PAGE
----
While at Comic-Con for a big presentation in Hall H, writer/director Rian Johnson (Brick), along with co-stars Joseph Gordon-Levitt and Emily Blunt, spoke to the press at a conference for their highly anticipated sci-fi film Looper. In 2072, when the mob wants to get rid of someone, the target is sent 30 years into the past, where a hired gun, such as Joe (Gordon-Levitt), waits to take them out. But, when Joe’s future self (Bruce Willis) is sent back in time as an assignment, he decides to let him go.
During this interview, Joseph Gordon-Levitt, Emily Blunt and Rian Johnson talked about layering the performance between Gordon-Levitt and Bruce Willis, the complex themes of the film, finding great female characters, and what’s so appealing about the action genre. Gordon-Levitt also talked about his new-found appreciation for how difficult it is to direct a film (he just finished his first feature as a director, called Don Jon’s Addiction), how grateful he is that filmmakers gave him a chance when Third Rock From the Sun ended its TV run, and how everyone reacted when they saw him with the prosthetics he wore to transform into Bruce Willis. Check out what they had to say after the jump. Also, check out our recap of the Looper Comic-Con panel.
Question: Rian, did you always have Joe in mind, when you were developing this movie?
RIAN JOHNSON: Yeah, I wrote the part for Joe. I wrote the script with Joe in mind. We had stayed friends, since we made Brick together, and we had just both been dying to work with each other again. Thank god, he said yes.
JOSEPH GORDON-LEVITT: It’s worth adding that that’s a real honor. That’s never happened for me before – that a writer wrote something for me. It is really exciting, especially coming from [Rian].
Joe, what did you study or do, to play a younger Bruce Willis?
GORDON-LEVITT: I think the thing I focused on most was his voice. I find the voice is what I look for, first and foremost, with just about every character that I play. I don’t have an answer, as to why. And Bruce was really accommodating and open and collaborative, in helping me do that. He actually recorded himself reading some of my voice-over lines, so that I could hear how he would sound saying them, which I thought was really cool. But mostly, it was just about hanging out with him, getting to know him, having dinner with him, and talking about music or anything else. That was probably what was the most useful, in trying to get a sense of what I was then going to portray.
Emily, are you a science nerd, at all?
EMILY BLUNT: I’m definitely not a science nerd. That was not my forte at school. It’s funny, I read about 30 pages of the script, and I was already on the phone to my agent. I hadn’t even gotten to my character and I was like, “Get me this movie!,” because I loved it so much. And then, I read it a few times before I met Rian, so I could have some kind of fairly intelligent pitch for why I wanted to do the movie because it’s so rich in complexity, and conceptually it’s so exciting. I needed a few reads of it, for sure.
Why did you love the character so much?
BLUNT: Well, to be honest, I think it’s the same for a lot of actresses. You look for female roles that aren’t objectified, that aren’t simplified, and that aren’t simply the reactionary role to a fantastic male role. I think that it’s harder to find that, in these more sci-fi movies, but this had such a singular voice. This character had a really rich past, for me to delve into. She’s a really tough cookie, and a tough nut to crack. I enjoyed the nuances and the complexity of the part. It was a challenge to me because I do look for that now. I try and mix it up, as much as possible. I really asked myself, “Oh, my god, how am I going to do this?” That’s what I aspire to, every time I take on a new role.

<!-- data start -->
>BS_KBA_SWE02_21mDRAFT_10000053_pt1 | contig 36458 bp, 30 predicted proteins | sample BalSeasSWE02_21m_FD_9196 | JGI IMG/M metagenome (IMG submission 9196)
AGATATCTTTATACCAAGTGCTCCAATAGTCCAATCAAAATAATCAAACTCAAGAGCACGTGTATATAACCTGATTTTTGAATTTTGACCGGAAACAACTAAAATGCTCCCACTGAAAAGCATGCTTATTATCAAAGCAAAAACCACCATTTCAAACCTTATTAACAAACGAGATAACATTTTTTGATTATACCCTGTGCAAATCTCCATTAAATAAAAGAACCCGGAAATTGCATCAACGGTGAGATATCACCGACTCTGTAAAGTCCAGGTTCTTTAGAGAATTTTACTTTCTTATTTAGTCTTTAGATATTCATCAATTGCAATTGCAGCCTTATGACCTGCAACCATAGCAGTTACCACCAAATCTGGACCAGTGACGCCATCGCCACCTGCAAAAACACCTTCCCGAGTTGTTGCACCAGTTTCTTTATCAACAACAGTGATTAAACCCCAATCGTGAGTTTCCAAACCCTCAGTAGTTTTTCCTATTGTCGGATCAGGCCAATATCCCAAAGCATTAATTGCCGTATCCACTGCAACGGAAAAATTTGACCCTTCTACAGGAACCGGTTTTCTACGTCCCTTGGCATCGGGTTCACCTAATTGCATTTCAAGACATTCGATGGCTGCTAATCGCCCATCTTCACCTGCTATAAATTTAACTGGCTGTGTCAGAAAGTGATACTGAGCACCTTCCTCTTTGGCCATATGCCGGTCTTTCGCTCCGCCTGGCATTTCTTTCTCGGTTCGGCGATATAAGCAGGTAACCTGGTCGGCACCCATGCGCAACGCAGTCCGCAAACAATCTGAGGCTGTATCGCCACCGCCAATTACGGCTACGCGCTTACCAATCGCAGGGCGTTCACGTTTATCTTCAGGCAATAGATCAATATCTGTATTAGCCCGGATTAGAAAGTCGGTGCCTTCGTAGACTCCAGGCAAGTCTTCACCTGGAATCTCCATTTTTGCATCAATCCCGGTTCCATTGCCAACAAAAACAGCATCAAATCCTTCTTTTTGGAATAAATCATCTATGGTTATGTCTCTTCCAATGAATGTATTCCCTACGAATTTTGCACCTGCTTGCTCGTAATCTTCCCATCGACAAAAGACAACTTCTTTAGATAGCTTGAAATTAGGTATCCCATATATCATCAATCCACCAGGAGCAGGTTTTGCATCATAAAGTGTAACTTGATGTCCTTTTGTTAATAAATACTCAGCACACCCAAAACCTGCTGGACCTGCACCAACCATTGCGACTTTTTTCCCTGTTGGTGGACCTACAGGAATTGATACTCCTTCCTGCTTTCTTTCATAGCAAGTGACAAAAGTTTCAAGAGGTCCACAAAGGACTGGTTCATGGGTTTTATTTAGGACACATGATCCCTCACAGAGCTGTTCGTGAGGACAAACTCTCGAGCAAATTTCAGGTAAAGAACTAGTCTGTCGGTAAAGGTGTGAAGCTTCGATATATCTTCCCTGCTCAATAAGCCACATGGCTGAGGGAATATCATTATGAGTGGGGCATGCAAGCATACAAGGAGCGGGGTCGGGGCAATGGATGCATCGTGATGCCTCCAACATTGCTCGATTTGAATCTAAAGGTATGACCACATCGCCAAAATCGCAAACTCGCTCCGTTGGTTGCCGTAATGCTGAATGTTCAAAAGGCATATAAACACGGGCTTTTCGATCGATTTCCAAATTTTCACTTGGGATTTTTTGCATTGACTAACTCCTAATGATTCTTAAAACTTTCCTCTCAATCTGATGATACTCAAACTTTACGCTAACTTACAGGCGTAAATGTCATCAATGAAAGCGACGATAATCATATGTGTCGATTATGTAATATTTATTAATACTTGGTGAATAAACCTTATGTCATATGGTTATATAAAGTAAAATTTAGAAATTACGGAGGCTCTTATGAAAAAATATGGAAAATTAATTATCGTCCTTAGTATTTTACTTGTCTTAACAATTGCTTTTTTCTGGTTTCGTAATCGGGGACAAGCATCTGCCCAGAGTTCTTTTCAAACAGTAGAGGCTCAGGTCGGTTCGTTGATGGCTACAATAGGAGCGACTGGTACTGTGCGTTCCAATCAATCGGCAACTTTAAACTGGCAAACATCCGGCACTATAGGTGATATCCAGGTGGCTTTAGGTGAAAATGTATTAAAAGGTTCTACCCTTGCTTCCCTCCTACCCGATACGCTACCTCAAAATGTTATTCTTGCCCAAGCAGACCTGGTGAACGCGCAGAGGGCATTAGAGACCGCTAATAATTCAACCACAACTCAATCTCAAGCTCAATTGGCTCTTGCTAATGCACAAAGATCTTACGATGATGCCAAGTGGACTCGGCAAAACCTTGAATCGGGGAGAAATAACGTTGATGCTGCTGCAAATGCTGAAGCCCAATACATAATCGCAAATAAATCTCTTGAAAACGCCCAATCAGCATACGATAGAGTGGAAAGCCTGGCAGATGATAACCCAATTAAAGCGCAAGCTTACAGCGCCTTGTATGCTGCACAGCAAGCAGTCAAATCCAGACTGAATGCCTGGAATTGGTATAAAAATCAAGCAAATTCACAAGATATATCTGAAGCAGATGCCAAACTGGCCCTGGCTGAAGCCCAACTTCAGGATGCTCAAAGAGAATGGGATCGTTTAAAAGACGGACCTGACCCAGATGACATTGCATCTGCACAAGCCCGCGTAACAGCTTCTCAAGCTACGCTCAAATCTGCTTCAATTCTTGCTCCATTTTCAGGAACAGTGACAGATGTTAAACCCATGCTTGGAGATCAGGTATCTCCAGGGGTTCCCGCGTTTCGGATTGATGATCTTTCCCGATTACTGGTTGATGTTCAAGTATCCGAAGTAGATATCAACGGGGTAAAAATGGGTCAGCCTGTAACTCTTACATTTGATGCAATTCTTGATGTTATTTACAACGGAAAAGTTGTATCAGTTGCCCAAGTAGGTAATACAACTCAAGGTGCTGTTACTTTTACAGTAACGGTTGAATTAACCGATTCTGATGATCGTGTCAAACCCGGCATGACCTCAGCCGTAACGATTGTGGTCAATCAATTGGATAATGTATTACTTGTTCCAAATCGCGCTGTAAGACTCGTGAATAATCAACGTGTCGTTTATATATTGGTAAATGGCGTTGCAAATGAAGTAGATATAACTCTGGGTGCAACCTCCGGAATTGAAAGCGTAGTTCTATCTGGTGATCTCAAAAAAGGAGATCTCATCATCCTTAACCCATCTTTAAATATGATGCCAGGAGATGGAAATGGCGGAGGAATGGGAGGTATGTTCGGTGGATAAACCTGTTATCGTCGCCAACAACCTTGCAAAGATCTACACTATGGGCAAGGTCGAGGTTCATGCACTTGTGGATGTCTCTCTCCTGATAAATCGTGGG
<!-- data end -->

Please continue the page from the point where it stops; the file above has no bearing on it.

Joe and Emily, if you could go back in the past, like in the movie, is there an event in your life that you would like to erase?
GORDON-LEVITT: The answer is no, I would not want to erase anything.
BLUNT: I’m going to agree with [Joe]. It’s very hard to pinpoint something because then that would have a ripple effect to everything else. Things happen in the way they usually should. I’m a pretty fatalistic person.
Joe, it seems like you’re in an action movie phase of your career. Is that a genre that appeals to you, and was it overwhelming to do so many action films in a row?
GORDON-LEVITT: Well, there was 50/50, which has some pretty thrilling action sequences as well. No. I have a pretty eclectic taste in the movies that I like to watch, and also in the movies that I’m inspired to work on. I don’t think action for action’s sake is so fun, but when it helps tell the story, I love doing a good fight scene. Some of my favorite fight scenes that I’ve ever done are actually in Brick, which had no money, but was just really cleverly thought through and executed by Rian. I also had a great time doing the action on Looper. I think the action sequences are really fun to watch.
Rian, the theme of this film, about getting rid of the deviants and bad people in the world, is really interesting. What about that interests you so much?
JOHNSON: Part of the pleasure of science fiction, in general, and time travel movies, specifically, always seems to come back to the big moral questions of, “Would you kill Hitler?” They’re very good at making you confront questions like that. So, I guess my answer to that would be the movie itself. I can’t articulate my answer better, about some of those moral questions, then I did in the movie.
GORDON-LEVITT: I think violence begets violence. I don’t think a way to solve any sort of conflict is with violence because nothing ever ends up solved, that way.
JOHNSON: A big part of the movie is the notion that, in many ways, the movie is about this thing you see in action movies, that you can solve a problem by finding the right person and killing them. The very title of the movie – Looper – is the notion that that thinking creates a self-perpetuating loop, and what can we do as human beings to break that. This sounds very highfalutin, but these are some of the things that we wrestle with a little bit, in the movie.